- This page refers to obsolete versions of the XS (v0.4 and earlier). Please use newer versions of the XS software.
- For building XS images, see XS Builder.
 Warning: 'Run from Image' is an INSTALL/Format
For those used to an installer with partitioning tool like the vanilla Fedora install process, this Live/Install CD requires 1 Gig RAM? memory to run from memory (i.e. Live mode, thin client but fat server) and the 'Run from Image' FORMATS your entire hard drive without pause for selecting partitions, configuration, nor sharing the disk (except keeping a useless Winblows...) as it appears to assume a production environment instead of learning/testing/development.
Notes on the next version says it will even AUTOSTART the Install...
[Learned the hard way in a rush to demo(lish) at FOSE, and sharing the warning so you don't have to lose an entire drive's data as well...]
 Live-Installer CD
A Live CD contains an operating system and is capable of booting that system into memory independent of a hard drive. An Installer CD contains an operating system to be installed onto a hard drive. Therefore a Live-Installer CD can boot an OS for testing and evaluation and then install it on the running computer even if it had no OS installed initially.
The XS Live CD is built by the Fedora livecd-creator tool, which builds a kickstart script into a live CD image. This is the same tool used to build the Fedora 7 live-installer CD. These are usually built using the XS Software Repositories. The source code for configuration and services which aren't obtained directly from Fedora are located in a git repository at http://dev.laptop.org/git/ git://dev.laptop.org/projects/], and Live CD Images are available at http://xs-dev.laptop.org/xs/.
The basic live CD contains the following components:
Additional RPM packages of relevance to the XS are specified under the %packages header in the kickstart script, but mostly in the git://dev.laptop.org/projects/xs-pkgs/]. These packages should come from the OLPC stable repository, a collection of packages that have been tested for compatibility with the school server. The current Live CD mirrors the packages of a prehistorical school server, the original schoolserver.laptop.org and needs pruning.
 OLPC Configuration
Beyond Fedora 7's defaults, the Live CD requires additional configurations to function as a real XS school server. In general, these configurations fall into one of three categories:
 Package Configuration ("Alternative Defaults")
Default Fedora 7 packages often require special, OLPC-specific configurations. The typical solution to this problem is to perform the configuration in live-install postscript (hard to maintain and verify), or to use a configuration manager such as FAI (Holger's work). We have created an alternate, blunt-but-easy-to-develop solution using an RPM configuration package. This package contains a tree (starting at root) of configuration files. Installing the package links those files into place at the root of the file system. RPM's database is used to protect user's configuration changes while bashing RPM's defaults. This project is located in a git repository at git:/dev.laptop.org/projects/xs-config, and the package itself is available in a repository here. There are some scripts to help analyze and build configuration trees available in the xs-config git repositories.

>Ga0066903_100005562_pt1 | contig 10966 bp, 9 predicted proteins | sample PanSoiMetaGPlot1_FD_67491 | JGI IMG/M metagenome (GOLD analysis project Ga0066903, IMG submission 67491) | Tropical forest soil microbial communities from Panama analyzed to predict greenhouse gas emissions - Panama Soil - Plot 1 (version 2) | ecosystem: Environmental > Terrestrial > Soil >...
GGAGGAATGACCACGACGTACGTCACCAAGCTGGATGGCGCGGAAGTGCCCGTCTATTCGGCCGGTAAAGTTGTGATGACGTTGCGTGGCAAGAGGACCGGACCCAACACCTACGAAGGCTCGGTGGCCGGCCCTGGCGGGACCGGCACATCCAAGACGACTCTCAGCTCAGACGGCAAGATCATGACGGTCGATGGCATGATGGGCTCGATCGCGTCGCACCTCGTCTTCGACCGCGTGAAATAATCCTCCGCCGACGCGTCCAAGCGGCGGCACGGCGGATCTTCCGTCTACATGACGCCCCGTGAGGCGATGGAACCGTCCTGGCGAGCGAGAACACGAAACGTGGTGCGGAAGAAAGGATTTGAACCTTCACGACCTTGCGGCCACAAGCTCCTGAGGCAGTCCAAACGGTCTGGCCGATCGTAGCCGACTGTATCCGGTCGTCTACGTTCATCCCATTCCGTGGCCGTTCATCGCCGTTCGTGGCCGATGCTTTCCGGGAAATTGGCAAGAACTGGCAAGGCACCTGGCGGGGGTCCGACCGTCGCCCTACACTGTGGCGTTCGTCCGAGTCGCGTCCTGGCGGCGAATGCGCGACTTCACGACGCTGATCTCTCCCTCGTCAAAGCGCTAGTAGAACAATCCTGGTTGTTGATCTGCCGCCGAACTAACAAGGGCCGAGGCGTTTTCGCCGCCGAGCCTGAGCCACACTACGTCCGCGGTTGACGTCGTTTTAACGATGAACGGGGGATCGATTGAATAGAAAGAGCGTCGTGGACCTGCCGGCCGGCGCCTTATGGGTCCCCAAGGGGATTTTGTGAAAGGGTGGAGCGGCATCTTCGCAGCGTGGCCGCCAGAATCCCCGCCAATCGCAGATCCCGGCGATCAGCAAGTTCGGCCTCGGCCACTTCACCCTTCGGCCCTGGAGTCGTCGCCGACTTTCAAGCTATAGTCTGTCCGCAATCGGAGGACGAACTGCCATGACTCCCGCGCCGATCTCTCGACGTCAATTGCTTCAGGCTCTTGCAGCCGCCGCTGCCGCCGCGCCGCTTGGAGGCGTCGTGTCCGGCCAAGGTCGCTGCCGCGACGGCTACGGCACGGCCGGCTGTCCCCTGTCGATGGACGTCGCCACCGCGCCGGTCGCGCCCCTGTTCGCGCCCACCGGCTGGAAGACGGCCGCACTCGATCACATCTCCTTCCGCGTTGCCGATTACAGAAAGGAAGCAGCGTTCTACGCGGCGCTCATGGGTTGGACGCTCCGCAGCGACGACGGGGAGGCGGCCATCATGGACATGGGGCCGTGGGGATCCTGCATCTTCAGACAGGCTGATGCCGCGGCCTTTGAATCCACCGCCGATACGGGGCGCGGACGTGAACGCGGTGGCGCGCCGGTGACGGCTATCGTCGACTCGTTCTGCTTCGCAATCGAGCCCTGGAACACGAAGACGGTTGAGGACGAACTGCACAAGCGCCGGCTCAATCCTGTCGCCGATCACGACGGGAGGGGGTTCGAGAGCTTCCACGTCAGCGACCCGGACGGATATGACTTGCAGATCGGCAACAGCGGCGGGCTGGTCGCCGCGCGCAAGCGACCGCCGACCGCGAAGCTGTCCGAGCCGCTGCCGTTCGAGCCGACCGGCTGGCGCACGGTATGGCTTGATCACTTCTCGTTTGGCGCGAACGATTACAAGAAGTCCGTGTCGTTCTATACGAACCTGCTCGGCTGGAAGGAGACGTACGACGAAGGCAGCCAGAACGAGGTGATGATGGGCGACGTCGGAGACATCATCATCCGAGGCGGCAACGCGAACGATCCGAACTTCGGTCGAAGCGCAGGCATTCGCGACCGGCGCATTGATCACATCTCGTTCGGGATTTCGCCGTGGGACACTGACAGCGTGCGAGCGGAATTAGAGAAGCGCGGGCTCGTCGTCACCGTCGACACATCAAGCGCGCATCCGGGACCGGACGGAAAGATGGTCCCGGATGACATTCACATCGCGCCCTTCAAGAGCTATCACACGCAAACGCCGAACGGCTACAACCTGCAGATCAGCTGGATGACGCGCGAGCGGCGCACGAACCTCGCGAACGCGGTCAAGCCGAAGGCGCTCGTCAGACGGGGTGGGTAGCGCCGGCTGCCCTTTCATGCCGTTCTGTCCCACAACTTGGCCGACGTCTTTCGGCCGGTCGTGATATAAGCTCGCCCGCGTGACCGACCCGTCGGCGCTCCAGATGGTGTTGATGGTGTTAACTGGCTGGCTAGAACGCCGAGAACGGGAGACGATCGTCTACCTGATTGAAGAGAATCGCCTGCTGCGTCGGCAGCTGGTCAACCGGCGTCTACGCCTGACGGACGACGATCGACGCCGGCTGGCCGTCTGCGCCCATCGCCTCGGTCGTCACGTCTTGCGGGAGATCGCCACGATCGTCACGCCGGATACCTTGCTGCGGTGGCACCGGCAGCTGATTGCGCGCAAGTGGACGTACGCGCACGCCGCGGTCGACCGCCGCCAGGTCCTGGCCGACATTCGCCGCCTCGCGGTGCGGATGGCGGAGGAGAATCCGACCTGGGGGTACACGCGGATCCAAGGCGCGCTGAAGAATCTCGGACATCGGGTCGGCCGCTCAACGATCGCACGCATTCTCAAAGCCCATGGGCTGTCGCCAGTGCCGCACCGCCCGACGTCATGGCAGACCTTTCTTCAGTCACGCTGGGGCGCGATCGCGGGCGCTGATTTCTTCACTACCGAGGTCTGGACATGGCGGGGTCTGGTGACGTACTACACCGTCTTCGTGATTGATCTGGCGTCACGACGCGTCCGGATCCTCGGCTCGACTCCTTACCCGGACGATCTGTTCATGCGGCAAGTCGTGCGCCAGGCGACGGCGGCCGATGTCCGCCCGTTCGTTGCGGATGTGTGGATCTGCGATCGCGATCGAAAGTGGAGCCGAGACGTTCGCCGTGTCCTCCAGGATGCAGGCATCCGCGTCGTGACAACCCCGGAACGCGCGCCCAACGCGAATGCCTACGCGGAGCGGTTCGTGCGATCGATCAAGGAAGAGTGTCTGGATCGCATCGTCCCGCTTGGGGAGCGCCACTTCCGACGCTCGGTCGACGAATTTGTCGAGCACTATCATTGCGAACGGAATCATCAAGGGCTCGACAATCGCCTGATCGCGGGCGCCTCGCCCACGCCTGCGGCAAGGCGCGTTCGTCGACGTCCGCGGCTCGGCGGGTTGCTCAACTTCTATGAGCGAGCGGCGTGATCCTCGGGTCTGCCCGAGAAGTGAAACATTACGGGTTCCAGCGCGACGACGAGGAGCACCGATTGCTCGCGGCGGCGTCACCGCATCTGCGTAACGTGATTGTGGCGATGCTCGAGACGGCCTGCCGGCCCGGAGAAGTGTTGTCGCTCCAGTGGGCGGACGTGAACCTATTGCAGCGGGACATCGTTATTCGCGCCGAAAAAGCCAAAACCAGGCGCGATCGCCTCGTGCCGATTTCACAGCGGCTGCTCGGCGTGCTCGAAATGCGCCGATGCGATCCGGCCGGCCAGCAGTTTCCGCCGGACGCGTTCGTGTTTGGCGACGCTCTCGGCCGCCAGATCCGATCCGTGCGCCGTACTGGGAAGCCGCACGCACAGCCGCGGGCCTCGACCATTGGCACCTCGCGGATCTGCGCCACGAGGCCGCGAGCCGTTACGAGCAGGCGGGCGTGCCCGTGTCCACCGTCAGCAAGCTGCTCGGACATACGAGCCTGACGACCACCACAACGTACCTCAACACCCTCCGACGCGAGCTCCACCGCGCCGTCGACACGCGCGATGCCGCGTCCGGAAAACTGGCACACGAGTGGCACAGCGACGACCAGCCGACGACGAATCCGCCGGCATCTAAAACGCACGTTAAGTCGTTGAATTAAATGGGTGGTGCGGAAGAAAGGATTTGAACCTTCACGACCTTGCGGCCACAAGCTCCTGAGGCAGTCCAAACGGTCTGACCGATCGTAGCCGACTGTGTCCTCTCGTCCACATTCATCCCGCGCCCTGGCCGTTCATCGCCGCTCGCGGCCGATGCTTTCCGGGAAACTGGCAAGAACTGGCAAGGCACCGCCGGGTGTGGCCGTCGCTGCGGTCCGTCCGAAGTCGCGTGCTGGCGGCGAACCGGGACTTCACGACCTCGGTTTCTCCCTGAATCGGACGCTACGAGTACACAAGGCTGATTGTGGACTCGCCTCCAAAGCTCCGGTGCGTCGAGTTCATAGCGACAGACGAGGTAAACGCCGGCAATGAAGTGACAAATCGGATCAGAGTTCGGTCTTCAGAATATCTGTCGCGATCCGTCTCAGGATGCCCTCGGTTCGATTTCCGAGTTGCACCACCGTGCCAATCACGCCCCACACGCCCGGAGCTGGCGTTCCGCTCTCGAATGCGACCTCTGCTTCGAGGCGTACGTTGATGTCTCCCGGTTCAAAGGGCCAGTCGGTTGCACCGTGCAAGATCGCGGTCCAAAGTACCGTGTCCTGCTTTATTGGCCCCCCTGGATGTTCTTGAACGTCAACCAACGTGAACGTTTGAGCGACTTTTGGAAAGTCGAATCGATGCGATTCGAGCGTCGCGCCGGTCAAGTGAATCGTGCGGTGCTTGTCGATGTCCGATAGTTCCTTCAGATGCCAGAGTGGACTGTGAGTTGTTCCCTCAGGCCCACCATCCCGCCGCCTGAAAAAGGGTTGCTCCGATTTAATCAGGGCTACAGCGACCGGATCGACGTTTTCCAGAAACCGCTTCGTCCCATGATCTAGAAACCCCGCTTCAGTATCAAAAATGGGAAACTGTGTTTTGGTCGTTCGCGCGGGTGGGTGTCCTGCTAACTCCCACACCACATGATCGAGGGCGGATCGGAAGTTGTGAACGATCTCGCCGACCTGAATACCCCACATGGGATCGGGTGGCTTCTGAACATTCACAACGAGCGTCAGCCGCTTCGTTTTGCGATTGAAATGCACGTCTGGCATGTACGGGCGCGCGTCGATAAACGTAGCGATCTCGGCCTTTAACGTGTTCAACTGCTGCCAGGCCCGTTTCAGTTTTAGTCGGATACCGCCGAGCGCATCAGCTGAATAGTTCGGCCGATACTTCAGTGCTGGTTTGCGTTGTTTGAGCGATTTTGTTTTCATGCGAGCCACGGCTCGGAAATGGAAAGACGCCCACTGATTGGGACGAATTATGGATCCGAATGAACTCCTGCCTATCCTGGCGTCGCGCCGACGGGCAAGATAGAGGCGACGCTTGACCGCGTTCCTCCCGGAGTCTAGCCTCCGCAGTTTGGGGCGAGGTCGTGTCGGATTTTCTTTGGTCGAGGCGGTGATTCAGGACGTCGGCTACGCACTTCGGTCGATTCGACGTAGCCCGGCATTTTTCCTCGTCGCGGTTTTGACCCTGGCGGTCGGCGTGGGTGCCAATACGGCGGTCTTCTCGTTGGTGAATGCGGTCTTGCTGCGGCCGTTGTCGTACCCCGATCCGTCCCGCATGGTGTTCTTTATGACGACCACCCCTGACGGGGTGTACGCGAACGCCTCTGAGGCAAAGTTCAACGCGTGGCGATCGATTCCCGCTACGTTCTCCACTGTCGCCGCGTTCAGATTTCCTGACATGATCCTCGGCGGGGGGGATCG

OLPC Packages
Some of the School server functionality is the product of OLPC development and, as such, has its own packaging. Others are the work of third parties, but we have compiled up a specific version and packaged it for use with the XS school server. These packages are installed just like any other, by the Live CD kickstart script. An example of such a package is the School Identity Manager. The project source is in a git repository at git://dev.laptop.org/projects/idmgr , and the binary package is available in our RPM repositories.
 Site-Specific Configuration
Site-specific configuration can be done either at OLPC build time ("early"), or after the school server reaches the field ("late"). Early configuration will probably involve country-specific content and localization, and may be thought of as branches off the main configuration tree. Late configuration will probably be done via a web interface published by the school server. Once the school server is plugged in and turned on, local installation techs will use the web interface to configure connectivity (which interface(s) are connected to the outside world, and possibly static network information) as well as having the server "phone home" with its geographic location, IP address, and hostname. The "phone home" step should also serve to connect the school server to the Content Distribution Network.
It may be worthwhile to have all configuration either early or late. The benefits of late configuration are more apparent, but will require a potentially-lengthy initial download while country-specific content and packages are installed onto the new school server.